UN rights envoy asks Myanmar to allow Suu Kyi visit

Myanmar is preparing for its first elections in 20 years, the final step in a democratic "road map" it says will end almost half a century of unbroken army rule.

UN rights envoy asks Myanmar to allow Suu Kyi visit

The United Nations human rights investigator for Myanmar called on the ruling junta on Thursday to let him meet pro-democracy opposition leader Aung San Suu Kyi during his third visit to the country next week.

Myanmar, once known as Burma, is preparing for its first elections in 20 years, the final step in a democratic "road map" it says will end almost half a century of unbroken army rule.

"I hope that my request to the government to meet with Daw Aung San Suu Kyi will be granted this time. It would be important for me to meet with political party leaders in the context of this year's landmark elections," Tomas Ojea Quintana said in a statement.

Nobel Peace Prize winner Suu Kyi is one of more than 2,100 political prisoners in Myanmar.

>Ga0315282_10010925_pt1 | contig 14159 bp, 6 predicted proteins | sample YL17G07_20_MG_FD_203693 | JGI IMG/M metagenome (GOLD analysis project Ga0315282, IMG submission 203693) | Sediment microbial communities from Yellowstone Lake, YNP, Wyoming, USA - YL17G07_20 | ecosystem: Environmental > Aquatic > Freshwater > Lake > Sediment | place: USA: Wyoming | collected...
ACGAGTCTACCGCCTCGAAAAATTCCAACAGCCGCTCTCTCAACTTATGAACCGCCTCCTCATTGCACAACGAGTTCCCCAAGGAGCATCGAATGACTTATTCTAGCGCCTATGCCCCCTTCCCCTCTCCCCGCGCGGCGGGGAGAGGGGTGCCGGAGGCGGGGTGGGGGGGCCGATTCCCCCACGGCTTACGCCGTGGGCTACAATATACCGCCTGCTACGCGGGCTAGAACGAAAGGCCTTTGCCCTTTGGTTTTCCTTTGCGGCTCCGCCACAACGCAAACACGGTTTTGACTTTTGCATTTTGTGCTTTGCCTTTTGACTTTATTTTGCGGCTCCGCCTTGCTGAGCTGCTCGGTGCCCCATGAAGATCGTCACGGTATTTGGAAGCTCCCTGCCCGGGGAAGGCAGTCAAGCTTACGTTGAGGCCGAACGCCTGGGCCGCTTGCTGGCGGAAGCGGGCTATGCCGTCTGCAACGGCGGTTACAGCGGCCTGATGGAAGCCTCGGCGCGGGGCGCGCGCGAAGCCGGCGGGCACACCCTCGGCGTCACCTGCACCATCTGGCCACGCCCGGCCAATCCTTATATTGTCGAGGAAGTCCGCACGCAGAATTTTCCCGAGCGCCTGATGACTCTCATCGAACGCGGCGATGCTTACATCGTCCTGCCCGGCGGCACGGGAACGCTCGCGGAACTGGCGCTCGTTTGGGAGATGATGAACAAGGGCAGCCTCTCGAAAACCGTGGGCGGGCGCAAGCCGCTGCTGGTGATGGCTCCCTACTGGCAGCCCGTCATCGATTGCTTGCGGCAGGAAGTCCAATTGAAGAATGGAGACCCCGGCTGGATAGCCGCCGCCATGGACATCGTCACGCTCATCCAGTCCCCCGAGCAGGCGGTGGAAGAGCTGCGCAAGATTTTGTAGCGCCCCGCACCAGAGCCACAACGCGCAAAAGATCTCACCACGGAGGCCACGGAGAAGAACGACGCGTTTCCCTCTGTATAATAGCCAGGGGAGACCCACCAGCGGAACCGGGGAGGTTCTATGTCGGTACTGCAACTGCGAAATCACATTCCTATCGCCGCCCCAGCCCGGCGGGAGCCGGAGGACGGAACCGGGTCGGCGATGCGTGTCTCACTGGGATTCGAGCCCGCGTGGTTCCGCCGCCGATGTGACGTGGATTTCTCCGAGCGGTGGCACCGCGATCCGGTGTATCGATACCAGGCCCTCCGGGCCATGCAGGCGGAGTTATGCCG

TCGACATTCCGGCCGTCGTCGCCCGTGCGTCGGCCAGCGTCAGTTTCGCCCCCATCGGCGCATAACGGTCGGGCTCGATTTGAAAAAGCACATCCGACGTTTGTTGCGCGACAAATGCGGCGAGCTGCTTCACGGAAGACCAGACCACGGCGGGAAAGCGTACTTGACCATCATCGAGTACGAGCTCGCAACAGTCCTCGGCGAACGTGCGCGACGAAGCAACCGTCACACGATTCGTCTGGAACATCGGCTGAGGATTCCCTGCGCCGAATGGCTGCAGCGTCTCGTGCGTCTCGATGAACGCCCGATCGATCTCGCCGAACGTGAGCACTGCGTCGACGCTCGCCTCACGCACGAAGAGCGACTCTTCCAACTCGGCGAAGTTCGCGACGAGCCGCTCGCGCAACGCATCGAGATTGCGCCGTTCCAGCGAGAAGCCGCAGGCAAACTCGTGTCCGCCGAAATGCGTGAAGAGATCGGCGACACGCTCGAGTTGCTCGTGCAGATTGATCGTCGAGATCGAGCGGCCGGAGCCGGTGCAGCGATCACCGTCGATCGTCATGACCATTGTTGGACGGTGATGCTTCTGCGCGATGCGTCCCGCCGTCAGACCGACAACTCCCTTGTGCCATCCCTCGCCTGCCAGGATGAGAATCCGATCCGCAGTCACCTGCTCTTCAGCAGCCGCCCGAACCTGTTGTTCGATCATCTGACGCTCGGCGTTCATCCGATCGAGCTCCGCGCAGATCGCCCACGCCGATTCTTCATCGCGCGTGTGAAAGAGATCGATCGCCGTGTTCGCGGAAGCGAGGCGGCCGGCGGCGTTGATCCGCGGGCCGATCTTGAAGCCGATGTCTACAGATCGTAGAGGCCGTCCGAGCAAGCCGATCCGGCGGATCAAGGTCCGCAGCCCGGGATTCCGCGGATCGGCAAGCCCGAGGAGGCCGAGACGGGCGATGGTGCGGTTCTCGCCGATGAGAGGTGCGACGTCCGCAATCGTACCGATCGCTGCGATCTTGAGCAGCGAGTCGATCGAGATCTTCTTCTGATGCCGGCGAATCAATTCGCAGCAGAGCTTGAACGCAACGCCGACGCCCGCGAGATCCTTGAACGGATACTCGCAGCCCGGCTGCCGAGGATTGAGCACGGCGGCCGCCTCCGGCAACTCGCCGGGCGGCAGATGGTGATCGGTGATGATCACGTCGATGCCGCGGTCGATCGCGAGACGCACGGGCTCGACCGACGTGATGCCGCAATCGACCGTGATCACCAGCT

She has been detained for 15 of the past 21 years and was sentenced to a further 18 months of house arrest last August for harbouring an American who swam uninvited to her lakeside home.

The guilty verdict sparked an international outcry, and was dismissed by critics as a way of keeping her in detention for the elections, which many observers expect in October.

The approach of elections makes this year a critical time for the people of Myanmar, according to Ojea Quintana, U.N. special rapporteur on the human rights situation in Myanmar.

The Argentine lawyer and human rights expert, who has served in the independent post since May 2008, is making his third visit to Myanmar from Feb. 15-19 at government invitation. He was denied permission to visit Suu Kyi during previous visits.

Ojea Quintana plans to meet senior government officials and press his earlier recommendations, including the need to release political prisoners and revise domestic laws to comply with international human rights standards, the statement said.

He also plans to travel to Northern Rakhine state, home to hundreds of thousands of Rohingya, a Muslim ethnic group, to evaluate the human rights situation there.

He will report his findings to the U.N. Human Rights Council during its next regular session in Geneva in March.

Reuters

Last Mod: 11 Şubat 2010, 18:56
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